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April 7, 2015
Commerce

Small business survey: Fashion

Welcome to our inaugural Small Business Survey. Each edition we’ll cast an eye across Adelaide’s business landscape and zoom in on an industry where the little players are having a big impact. First up – fashion.

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  • Words: Joshua Fanning
  • Pictures: Julian Cebo

On the rise: Naomi Murrell

“You’re not a brand until you’ve been around for 10 years anyway,” says Naomi Murrell before quickly clarifying that these weren’t originally her words, but are certainly something she believes in.

This statement puts CityMag in the awkward position of giving top billing in our first ever Small Business Survey to a brand that doesn’t believe in its own existence. 

Of course these words are actually more emblematic of the cautious optimism with which designer Naomi Murrell and business development manager Dave Stace approach their business, rather than a denial of their real world success.

The pair are in the of midst building one of South Australia’s most exciting design businesses. In the last 12 months, Naomi Murrell the brand has gone from a sole trader to proprietary limited company with four full time employees. It has evolved from temporary market stall homes to fitting out a flagship store on Ebenezer Place in Adelaide’s EastEnd. It has gone beyond jewellery and keepsakes to release an astonishingly well-resolved first fashion collection.

When quizzed on how they explain this exponential growth curve, the answer is simple.

“We weren’t idiots,” says Naomi matter-of-factly. “We’d worked for other people and knew it was almost impossible to do what we were trying to do. But with my optimism and Dave’s pragmatism combined we kind of wrestled it into something we felt could work.”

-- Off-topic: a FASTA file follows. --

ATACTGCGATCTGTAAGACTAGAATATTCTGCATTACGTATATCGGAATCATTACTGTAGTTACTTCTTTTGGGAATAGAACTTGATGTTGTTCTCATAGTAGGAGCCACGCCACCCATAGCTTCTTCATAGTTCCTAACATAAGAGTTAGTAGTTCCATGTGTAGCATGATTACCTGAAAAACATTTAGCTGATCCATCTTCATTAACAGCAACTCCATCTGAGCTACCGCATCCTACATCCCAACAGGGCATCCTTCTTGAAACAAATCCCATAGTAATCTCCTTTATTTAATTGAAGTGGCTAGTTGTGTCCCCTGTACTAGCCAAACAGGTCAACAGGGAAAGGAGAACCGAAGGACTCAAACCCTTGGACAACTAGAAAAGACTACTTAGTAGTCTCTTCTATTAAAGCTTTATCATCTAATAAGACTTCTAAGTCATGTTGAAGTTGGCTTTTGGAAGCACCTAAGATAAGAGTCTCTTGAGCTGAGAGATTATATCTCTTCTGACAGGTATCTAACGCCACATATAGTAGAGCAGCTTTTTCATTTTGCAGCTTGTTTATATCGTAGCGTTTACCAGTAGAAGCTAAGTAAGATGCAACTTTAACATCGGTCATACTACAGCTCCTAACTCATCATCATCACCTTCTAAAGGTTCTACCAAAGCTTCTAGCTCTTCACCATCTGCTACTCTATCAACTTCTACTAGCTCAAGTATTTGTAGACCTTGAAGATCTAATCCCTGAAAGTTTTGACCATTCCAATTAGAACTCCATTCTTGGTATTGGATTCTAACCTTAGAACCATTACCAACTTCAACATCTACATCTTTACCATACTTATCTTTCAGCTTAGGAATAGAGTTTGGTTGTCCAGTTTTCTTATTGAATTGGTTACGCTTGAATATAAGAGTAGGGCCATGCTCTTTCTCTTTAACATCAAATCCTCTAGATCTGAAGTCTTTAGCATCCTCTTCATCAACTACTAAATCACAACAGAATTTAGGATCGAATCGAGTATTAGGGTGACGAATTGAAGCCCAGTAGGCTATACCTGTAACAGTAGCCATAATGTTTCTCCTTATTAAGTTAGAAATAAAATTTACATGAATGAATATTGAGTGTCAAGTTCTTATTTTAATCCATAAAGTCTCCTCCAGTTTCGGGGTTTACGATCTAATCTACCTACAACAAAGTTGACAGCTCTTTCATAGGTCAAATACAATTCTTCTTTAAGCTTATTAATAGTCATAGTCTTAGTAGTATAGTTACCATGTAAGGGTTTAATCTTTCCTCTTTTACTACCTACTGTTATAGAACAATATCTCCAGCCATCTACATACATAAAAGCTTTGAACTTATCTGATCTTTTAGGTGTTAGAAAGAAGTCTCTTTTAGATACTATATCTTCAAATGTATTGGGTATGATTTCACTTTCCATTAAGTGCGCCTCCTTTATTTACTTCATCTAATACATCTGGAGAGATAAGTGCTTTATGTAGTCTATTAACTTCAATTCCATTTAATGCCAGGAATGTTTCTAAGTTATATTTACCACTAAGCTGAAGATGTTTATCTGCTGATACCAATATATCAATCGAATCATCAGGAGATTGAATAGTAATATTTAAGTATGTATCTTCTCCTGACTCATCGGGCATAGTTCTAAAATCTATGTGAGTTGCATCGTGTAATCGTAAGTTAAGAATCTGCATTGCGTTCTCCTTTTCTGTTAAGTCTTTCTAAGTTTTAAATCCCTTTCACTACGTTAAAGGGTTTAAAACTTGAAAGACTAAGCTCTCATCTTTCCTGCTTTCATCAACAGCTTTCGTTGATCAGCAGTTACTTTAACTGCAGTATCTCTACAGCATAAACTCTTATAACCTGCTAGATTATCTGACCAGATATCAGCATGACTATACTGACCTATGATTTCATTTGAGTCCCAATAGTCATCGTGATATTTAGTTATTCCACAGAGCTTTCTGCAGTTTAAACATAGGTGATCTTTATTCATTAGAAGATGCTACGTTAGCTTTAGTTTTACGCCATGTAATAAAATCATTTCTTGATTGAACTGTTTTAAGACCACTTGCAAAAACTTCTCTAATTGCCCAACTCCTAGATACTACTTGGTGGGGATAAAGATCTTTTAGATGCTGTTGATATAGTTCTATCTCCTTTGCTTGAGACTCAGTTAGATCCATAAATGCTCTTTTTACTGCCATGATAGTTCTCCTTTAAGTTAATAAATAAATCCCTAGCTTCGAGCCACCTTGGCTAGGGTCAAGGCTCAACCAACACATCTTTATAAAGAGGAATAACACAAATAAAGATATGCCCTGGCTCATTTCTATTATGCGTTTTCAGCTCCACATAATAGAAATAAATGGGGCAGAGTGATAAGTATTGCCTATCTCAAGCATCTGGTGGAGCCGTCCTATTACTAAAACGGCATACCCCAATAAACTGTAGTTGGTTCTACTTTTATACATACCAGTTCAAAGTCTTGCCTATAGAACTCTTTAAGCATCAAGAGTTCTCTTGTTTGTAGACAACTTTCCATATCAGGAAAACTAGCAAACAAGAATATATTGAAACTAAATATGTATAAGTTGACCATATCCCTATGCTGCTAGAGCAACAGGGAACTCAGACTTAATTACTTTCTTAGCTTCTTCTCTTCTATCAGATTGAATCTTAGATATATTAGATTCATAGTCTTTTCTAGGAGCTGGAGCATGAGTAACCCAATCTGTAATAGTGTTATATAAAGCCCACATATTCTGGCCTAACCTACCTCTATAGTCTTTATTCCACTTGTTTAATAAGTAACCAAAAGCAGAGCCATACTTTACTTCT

Dave and Naomi credit a lot of the current success to the work they did for other people.

Dave worked for the Kojo Group for ten years, finishing as head of design before going out on his own consulting. Naomi didn’t start out making exquisite jewellery either, instead beginning her career with an energetic kids’ clothing and textile company where she learnt to apply her illustration skills across many more materials than just paper.

“It’s pretty common, with those small-to-medium businesses, to kind of work your way up to a certain level in your late twenties and then there’s nowhere to go,” says Naomi. “You can’t become the owner of the company and so we found, like a lot of our peers, that you’ve got to go out and start your own thing if you want to push your career to the next stage.”

And the growth of Naomi Murrell is defined by such stages. Dave can point to each and every tipping point in the business’ sales trajectory as different markets began to respond to the fledgling brand.

“The last event I did in Melbourne, the response from those customers was, ‘oh you’re opening a flagship, why aren’t you doing it here?’ It was really interesting that they were excited about it but it was a very conscious choice for us to do it in Adelaide,” he says.

This constant contact with their customers over the years has emboldened Naomi and Dave as well as taken much of the risk out of the company’s decision making.

The first pop-up store on Ebenezer Place let them know that the area was pitch-perfect for their clientele. The second, on Rundle Street, saw them collaborate with clothing brand búl and revealed to them just how many of their customers were looking for clothing that would fit with their aesthetic.

So while Naomi Murrell continue to build a brand they feel safe to call a brand, we expect the business to continue to confidently change shape, diversify its offer and broaden its reach.